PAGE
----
- Group students together who are working on similar skills. With high caseload sizes and classroom schedule conflicts, creating appropriate groups can be quite the challenge. While it is also important to group students who are similar in age and developmental level, I think it is more important to create groups who are working on the same skills but might be in different grades. That being said, I wouldn’t group a 3rd grader with a 6th grader, even if that 6th grader is reading at a 2nd grade level, because socially and emotionally, that is not what is best for the student. However, I would much rather group 3rd and 4th graders who are all working on reading comprehension than create a group of all 3rd graders with articulation, social, and language goals. In these situations, there is always 1 or 2 students who are truly getting student-centered intervention, while the others might still benefit from the activity, but it isn’t the best use of their time. If you are doing a pull-out group and the student would be benefiting more from instruction in the classroom than what you are doing in your group, then the group they’re in isn’t appropriate. Students working on language and reading comprehension shouldn’t miss class time to watch you model and practice an /r/ sound. I know ideal grouping is not always possible in the schools, but usually when you take the time to discuss your concerns and issues with teachers, they are willing to be flexible and work with you. Maybe that 20 minute “brain break” could move to after reading or perhaps read aloud doesn’t have to be right after lunch. When your students are grouped appropriately, not only will they benefit focused and specific intervention, but planning activities and taking data will be much easier for you as well.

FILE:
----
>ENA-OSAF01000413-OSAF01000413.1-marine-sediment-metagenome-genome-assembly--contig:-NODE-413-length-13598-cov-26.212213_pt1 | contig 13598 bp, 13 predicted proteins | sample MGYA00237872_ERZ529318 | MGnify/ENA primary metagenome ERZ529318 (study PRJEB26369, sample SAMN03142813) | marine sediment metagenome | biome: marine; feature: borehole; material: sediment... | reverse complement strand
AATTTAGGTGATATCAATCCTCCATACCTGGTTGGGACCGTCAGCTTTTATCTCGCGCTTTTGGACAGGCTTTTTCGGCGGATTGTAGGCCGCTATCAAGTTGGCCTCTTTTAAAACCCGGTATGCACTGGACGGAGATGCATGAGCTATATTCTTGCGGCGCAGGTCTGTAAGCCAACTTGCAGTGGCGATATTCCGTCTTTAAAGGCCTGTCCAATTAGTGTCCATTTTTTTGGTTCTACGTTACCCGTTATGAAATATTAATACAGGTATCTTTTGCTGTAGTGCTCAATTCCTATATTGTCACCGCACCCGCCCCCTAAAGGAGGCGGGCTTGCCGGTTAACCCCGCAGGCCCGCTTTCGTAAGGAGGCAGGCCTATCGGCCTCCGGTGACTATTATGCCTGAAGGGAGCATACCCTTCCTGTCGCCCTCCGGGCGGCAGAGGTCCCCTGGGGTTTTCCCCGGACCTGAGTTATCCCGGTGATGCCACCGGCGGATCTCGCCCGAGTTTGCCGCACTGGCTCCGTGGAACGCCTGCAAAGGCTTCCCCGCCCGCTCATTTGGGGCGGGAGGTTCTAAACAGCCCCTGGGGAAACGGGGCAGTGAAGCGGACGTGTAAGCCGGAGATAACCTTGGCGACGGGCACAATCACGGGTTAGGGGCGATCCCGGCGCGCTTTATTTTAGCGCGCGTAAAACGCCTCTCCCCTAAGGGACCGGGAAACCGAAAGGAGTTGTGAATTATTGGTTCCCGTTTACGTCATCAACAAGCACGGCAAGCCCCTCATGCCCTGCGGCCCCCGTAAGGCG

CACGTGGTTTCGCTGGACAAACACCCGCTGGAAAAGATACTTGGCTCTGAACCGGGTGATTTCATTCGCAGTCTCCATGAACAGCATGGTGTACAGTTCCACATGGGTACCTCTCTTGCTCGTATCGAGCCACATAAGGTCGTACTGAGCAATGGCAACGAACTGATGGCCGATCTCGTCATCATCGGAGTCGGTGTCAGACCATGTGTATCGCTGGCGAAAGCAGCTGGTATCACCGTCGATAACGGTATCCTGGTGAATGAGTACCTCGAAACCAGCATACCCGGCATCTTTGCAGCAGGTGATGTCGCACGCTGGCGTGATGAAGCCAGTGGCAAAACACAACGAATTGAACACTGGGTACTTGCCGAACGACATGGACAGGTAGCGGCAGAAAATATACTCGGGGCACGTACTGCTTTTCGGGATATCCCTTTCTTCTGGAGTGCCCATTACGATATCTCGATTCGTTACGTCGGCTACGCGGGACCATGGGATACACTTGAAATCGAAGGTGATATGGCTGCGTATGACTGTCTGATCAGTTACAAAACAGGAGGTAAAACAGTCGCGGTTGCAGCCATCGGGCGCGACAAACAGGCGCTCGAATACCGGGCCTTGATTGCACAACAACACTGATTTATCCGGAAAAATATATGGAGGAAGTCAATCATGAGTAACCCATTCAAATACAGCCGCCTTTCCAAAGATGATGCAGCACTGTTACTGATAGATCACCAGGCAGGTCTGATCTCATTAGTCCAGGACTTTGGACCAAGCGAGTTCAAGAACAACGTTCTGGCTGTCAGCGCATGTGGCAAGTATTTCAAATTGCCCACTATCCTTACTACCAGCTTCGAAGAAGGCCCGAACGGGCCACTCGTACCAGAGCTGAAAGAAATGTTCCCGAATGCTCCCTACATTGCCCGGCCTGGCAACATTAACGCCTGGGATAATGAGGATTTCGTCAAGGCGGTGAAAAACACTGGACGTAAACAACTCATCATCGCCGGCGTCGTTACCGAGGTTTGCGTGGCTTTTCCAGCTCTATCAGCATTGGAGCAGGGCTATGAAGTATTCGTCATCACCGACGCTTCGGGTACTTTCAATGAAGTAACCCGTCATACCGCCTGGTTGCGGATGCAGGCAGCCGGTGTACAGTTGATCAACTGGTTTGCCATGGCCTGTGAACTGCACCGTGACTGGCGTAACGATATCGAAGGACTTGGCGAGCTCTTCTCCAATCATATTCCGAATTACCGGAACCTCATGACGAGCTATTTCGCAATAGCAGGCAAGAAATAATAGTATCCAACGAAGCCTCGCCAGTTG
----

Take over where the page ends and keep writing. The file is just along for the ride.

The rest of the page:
- Get students involved in tracking their own data! This is probably the biggest shift I have made in moving from the clinic to the school setting, and it has made a huge difference both in the motivation of my students to make progress and in making my life easier! I use rubrics with my students track their progress. The students fill them out as we practice their skills and then the students chart their growth on graph paper. They know what their goals are and know exactly how much growth they need to make to meet their goals. The best part is, I can have a group of 4 or 5 students taking their own data so I can focus on providing high quality cues and prompts, informal observations, and having FUN with my students! The rubrics I use most right now are for articulation and story retelling, but I’m working on more language skills rubrics to use this school year. The rubrics and chart paper I have created for articulation goals are available on my TpT store. Download the sample for a freebie here!
I hope these tips make good sense to you and help those of you just starting our or making a career transition feel more comfortable taking high quality data. I promise, it gets easier with practice. If you have more data collection tips and tricks or if you’ve tried any of the ideas I’ve listed here, I’d love to hear about it in the comments!
Thanks for reading!